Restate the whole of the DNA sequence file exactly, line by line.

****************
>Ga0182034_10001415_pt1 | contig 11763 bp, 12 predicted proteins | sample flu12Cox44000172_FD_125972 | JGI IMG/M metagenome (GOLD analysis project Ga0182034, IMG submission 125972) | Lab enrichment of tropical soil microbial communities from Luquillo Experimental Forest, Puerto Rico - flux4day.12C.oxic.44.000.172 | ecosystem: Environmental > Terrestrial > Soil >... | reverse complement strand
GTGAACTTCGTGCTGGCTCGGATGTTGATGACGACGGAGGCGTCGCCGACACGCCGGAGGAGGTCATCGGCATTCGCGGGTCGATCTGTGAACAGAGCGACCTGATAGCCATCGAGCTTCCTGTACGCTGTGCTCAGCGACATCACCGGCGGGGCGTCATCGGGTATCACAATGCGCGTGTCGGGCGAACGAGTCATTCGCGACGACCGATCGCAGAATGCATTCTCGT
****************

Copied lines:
>Ga0182034_10001415_pt1 | contig 11763 bp, 12 predicted proteins | sample flu12Cox44000172_FD_125972 | JGI IMG/M metagenome (GOLD analysis project Ga0182034, IMG submission 125972) | Lab enrichment of tropical soil microbial communities from Luquillo Experimental Forest, Puerto Rico - flux4day.12C.oxic.44.000.172 | ecosystem: Environmental > Terrestrial > Soil >... | reverse complement strand
GTGAACTTCGTGCTGGCTCGGATGTTGATGACGACGGAGGCGTCGCCGACACGCCGGAGGAGGTCATCGGCATTCGCGGGTCGATCTGTGAACAGAGCGACCTGATAGCCATCGAGCTTCCTGTACGCTGTGCTCAGCGACATCACCGGCGGGGCGTCATCGGGTATCACAATGCGCGTGTCGGGCGAACGAGTCATTCGCGACGACCGATCGCAGAATGCATTCTCGT